Today’s devices are reducing in size, and becoming more complex at the same time. For this reason, designers are rethinking older designs, removing the traditional copper wire for glass or plastic fiber. Micro lenses, lenslets, and lens arrays are making these new designs possible. Glass and plastic, or resin fiber is smaller, and at the same time has faster transmission times. In the constant fight to reduce size and weight, OEM engineers often ask, what is the smallest micro lens that can be made? The answer is 37µm, but more background is necessary to explain.
What are micro lenses used for?
Precision micro lenses have numerous applications. Consider the enormous server farms being built today; they all use fiber and require optical connectors. Micro optics is a rapidly growing market with hundreds of millions of connectors being produced every year, and there’s always a focus to shrink the size of tech while increasing its efficiency. Consider supercomputers: Some can have 250,000 connectors in one machine.
Sensors are also a rapidly growing category, being used in more applications today than before. There are sensors being used in our lives at every turn: sensors monitor data in our cars, activate screens in our mobile phones, turn on and off appliances, and even monitor our vital signs inside our watches. Sensors monitor motion, environmental light changes, moisture and pressure and micro-lenses are a key component in their design.
Many medical applications like blood glucose monitors, endoscopes, and surgical devices require micro-lenses, and like consumer technology, these devices are also getting smaller every year. The quest to find lighter packages and better efficiency requires smaller and more precise micro lenses. This is why one frequent question we get is this: what is the smallest micro lens that can be made?
What is the smallest micro lens that can be made?
The smallest micro lens that can be made is 37µm, that is, it has a base radius of 37µm. Clarification is needed to understand the full scope of this part. This particular refractive lens was for a multi-core fiber application with a total of five lenslets within a 250µm circle. Each lenslet within this component had a base radius of 37µm.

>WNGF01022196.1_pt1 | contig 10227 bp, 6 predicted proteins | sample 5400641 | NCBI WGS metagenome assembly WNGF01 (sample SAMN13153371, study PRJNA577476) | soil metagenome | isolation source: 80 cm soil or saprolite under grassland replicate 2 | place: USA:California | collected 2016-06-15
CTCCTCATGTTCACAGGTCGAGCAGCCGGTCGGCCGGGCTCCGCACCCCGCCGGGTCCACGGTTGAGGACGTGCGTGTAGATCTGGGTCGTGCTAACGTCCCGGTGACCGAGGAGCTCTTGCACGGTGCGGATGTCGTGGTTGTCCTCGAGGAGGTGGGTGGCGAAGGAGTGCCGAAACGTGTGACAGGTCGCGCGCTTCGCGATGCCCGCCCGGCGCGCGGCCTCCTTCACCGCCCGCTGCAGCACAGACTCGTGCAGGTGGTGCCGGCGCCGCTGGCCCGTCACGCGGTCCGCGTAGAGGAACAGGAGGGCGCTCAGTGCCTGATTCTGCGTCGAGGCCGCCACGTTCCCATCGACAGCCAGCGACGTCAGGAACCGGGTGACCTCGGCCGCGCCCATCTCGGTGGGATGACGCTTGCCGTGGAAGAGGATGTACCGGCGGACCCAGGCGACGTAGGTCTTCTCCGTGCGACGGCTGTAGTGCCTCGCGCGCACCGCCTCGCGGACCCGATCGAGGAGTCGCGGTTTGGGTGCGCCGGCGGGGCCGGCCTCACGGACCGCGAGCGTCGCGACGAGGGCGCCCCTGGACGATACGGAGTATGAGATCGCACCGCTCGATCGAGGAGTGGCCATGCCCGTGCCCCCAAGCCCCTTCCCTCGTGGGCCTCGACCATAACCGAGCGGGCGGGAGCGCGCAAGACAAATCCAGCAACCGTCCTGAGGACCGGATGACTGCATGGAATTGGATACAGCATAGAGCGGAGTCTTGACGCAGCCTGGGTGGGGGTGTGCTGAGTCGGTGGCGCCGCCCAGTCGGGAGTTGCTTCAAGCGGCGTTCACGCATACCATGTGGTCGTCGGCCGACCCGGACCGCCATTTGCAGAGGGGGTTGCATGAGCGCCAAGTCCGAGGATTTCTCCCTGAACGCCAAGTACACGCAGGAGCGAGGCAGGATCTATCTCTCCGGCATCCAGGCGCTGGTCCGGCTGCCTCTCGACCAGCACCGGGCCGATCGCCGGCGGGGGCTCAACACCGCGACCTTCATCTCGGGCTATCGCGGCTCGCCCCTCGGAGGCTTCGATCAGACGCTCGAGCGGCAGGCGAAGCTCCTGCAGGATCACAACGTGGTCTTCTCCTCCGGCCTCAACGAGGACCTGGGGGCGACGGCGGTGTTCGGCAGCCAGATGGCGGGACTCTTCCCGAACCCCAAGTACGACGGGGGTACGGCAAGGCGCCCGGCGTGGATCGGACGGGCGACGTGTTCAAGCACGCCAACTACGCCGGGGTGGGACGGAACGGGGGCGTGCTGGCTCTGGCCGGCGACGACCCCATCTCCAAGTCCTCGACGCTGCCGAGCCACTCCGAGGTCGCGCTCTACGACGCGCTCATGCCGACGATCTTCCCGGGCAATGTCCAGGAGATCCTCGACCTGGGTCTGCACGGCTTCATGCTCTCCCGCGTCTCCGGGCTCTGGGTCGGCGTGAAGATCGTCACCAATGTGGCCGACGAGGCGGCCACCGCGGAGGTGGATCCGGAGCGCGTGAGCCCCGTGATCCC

Stand-alone lenses are different. The smallest stand-alone micro mold lens that we’ve produced to date, is 600µm. This was created for an augmented reality (AR) device. We can’t disclose the nature of this project, but you can get a good example of a similar lens, albeit a bit larger, would look like in the photo to the right.
What do engineers need to know about micro molded lenses?
Creating a micro-injected lens, just like any micro mold part, is just as much an art form as a science. Understanding where ejection pins will work best, what resin should be used, and gate location isn’t always obvious. Resin behaves in unexpected ways, at micro-levels. (This is why many resin manufacturers use our help to test their new resins.)
One material variation or measurement decision can completely change the plan of how a lens or lenslet is produced, so this is why it’s vital to engage early with a micro-molder that has a deep understanding of possibilities.
What can and cannot be produced isn’t obvious to engineers who don’t specialize in micro lenses, so getting the right expertise early can truly be the difference between staying within your budget and timeline. Creating micro lenses is a team sport. Understanding mechanical design, optical requirements, and material requirements ahead of time is critical to the successful completion of the project.
If you need some quick advice, reach out and ask for me. I’m happy to help.
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Rick Brown is the senior sales engineer for optical molding at Accumold where he has made a significant impact on growing the optics business. His technical background involving optical injection molding spans 47 years, beginning in the late 70’s for Polaroid and Kodak. He enjoys working closely with his customers on design and implementation of their ideas from white board to production parts.